The disadvantages in accessing health care services experienced by those in rural areas is well established. For instance, hospitalization due to ambulatory-care sensitive conditions (those avoidable with appropriate primary care), are more likely in rural areas19,20, suggesting access to primary health care, such as family physicians, is more difficult in rural regions. Similarly, rural residents, although no less likely to receive home care than their urban counterparts, have been found to receive fewer provider days in a recent US study21. Such access issues may help to explain the increased likelihood of hospitalization in rural areas in the Canadian studies4,15, because they may reflect reduced access to end-of-life care in other settings, such as at home.
It is also important not to over-generalize these findings, however, given the possibility of specific regional circumstances in access to health care. For instance, a remote Northern region in the province of Manitoba, Canada, was shown to have higher family and specialist consultation rates than in urban regions, attributable to the specific organization of health care services in that region where physicians are hired on a salary basis via a medical unit dedicated to providing health care in that region22. This is different from most of the rest of the province where a fee-for-service system is the norm, with some rural or remote regions in Manitoba having difficulty retaining physicians, thus, potentially jeopardizing access.
In the present study hospital use at the end of life was examined in one mid-Western Canadian province, Manitoba. As is the case throughout Canada, Manitoba has a universal healthcare system. Thus, healthcare use, including care at the end of life in any care setting, be it in hospital or at home, or the type of care (eg acute vs palliative, ie care for terminally ill patients) should not be influenced by an individual’s financial means or personal healthcare insurance.
The study had three objectives. First, in order to add to the sparse and inconsistent literature on hospital transfers in rural areas, the difference between hospitalizations in rural/remote and urban regions was examined. Second, the relationship between the availability of healthcare resources and hospital transfers was explored as a way of explaining potential regional variation. Third, the day-to-day patterns of hospitalizations was examined in more detail across rural and urban regions. In this case, what was of interest was whether the daily rates of hospitalization in the final days before death were the same across rural/remote and urban regions.
The main data source was administrative healthcare records collected by the provincial health ministry in administering the universal health care system. Specifically accessed were hospital discharge data, which provide complete records of all hospitalizations in the province for the entire population. The quality of the data has been examined extensively, with numerous studies indicating that the data are complete, reliable, and valid23-26. Vital statistics data were used to derive cause of death and demographic information (age and sex). Information regarding health service resources was obtained from publicly available statistical reports compiled by the provincial health ministry27.
The study sample was derived from a complete cohort who died in Manitoba in the period 2003–2004, as determined from vital statistics data. Excluded from this cohort were individuals aged less than 19 years and those living in long-term care institutions, yielding a final sample (n = 6523) of adults who lived in the community (ie were not institutionalized).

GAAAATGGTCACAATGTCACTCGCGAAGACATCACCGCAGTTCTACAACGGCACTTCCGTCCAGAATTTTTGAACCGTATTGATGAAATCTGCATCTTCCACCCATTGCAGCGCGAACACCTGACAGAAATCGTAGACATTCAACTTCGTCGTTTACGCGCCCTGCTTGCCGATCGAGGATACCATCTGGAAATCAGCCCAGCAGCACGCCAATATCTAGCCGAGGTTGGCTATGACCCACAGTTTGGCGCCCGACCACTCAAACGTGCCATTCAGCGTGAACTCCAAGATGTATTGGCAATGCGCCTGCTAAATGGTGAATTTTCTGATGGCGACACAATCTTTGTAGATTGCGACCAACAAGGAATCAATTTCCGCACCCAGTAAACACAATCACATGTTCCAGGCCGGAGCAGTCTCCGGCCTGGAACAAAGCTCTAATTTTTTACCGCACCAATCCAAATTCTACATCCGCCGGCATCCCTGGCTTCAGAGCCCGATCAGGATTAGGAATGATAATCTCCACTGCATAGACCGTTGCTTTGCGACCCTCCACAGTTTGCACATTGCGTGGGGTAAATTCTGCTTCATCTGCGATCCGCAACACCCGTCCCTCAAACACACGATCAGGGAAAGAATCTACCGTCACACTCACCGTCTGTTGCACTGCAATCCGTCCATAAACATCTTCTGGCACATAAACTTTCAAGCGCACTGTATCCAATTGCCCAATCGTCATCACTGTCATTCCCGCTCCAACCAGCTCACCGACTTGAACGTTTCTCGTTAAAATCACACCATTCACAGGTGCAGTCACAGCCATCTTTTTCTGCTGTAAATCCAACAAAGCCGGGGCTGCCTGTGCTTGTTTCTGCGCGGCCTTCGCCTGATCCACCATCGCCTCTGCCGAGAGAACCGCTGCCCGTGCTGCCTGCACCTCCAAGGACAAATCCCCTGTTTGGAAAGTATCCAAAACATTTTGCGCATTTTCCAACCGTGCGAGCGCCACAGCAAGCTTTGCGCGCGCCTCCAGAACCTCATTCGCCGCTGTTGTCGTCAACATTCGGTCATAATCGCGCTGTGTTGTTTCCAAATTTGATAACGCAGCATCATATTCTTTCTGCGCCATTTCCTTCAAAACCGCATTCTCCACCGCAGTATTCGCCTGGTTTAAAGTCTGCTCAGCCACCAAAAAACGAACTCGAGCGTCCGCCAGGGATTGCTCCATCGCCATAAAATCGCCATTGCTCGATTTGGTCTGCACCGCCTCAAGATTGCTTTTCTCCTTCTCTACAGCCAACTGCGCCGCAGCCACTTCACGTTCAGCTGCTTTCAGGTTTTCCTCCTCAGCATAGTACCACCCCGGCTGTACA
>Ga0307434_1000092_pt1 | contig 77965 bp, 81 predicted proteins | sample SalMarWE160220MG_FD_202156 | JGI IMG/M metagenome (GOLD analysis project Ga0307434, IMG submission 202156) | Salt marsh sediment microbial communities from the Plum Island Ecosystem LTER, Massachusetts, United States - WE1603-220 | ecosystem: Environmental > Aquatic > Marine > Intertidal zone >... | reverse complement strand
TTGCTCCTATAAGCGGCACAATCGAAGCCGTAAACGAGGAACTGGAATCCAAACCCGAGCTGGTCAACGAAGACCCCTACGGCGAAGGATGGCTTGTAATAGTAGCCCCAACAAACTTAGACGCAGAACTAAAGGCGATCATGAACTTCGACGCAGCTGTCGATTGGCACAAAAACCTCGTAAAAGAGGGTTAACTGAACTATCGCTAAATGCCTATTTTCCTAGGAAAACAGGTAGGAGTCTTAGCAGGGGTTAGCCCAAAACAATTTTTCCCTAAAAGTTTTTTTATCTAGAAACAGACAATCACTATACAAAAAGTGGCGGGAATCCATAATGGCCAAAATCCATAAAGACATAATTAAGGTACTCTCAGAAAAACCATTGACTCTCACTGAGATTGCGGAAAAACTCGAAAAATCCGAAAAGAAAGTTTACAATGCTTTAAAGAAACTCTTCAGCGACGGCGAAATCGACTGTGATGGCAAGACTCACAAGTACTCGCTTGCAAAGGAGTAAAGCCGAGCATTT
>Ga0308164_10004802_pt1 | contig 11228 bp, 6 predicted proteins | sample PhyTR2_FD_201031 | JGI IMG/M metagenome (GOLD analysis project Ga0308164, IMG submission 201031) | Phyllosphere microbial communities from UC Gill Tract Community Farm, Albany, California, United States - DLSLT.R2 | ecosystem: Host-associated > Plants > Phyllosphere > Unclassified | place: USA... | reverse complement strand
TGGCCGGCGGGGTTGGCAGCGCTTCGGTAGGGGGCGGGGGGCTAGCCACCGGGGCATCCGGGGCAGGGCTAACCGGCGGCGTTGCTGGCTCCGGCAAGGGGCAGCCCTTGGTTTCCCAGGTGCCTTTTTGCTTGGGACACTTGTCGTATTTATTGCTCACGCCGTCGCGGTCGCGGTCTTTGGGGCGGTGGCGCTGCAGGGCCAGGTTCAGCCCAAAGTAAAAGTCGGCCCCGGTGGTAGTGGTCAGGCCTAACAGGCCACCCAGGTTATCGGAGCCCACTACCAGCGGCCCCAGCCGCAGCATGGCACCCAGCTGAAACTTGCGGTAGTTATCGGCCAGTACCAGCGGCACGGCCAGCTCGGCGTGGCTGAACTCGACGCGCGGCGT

Predictor variables: Decedents’ region of residence was defined according to regional health authority boundaries, assigning individuals to a region based on their residences’ postal code. This approach was chosen because Manitoba’s healthcare system is regionally organized, with each of 11 health regions providing the governance structure to oversee both acute care and community-based care within that geographic area. For the present purposes, and consistent with the provincial health ministry’s classification, 9 regions were identified as rural/remote. Because of the small population and, consequently, small number of deaths in the 3 remote regions, these were combined into one, making 7 rural/remote regions. Some of these contain small cities (the largest has a population of 13 000); however, the population density is low (<6 individuals/km2). Two regions were defined as ‘urban’ because they exclusively encompass 2 larger cities (population 650 000 and 48 000 with a population density of approximately 1000 and 28, respectively).
In terms of health service resources, the number of hospital beds and nursing home beds were included because previous research has shown these to be related to hospitalization16-18. Also included was the number of physicians and home-care services, the latter because palliative care (ie care for terminally ill patients) provided in people’s homes is organized through the regionally administered homecare program. Each of these measures was expressed as a rate (per 1000 population) for a given region.
Demographic variable: Demographic variables included in the analyses were age groups (19–64, 65–74 and >75 years) and sex. Using cause of death from vital statistics data, the decedents were further grouped into disease categories using methodology developed by Fassbender28. These disease categories are conceptually linked to distinct functional trajectory groups of dying identified from the literature29-31:
- terminal illness, which includes predominantly cancer deaths and tends to be characterized by a relatively rapid functional decline shortly before death
- organ failure (eg chronic obstructive pulmonary disease, congestive heart failure), which is characterized by a relatively slow, steady decline that is interrupted by periods of severe exacerbations of the disease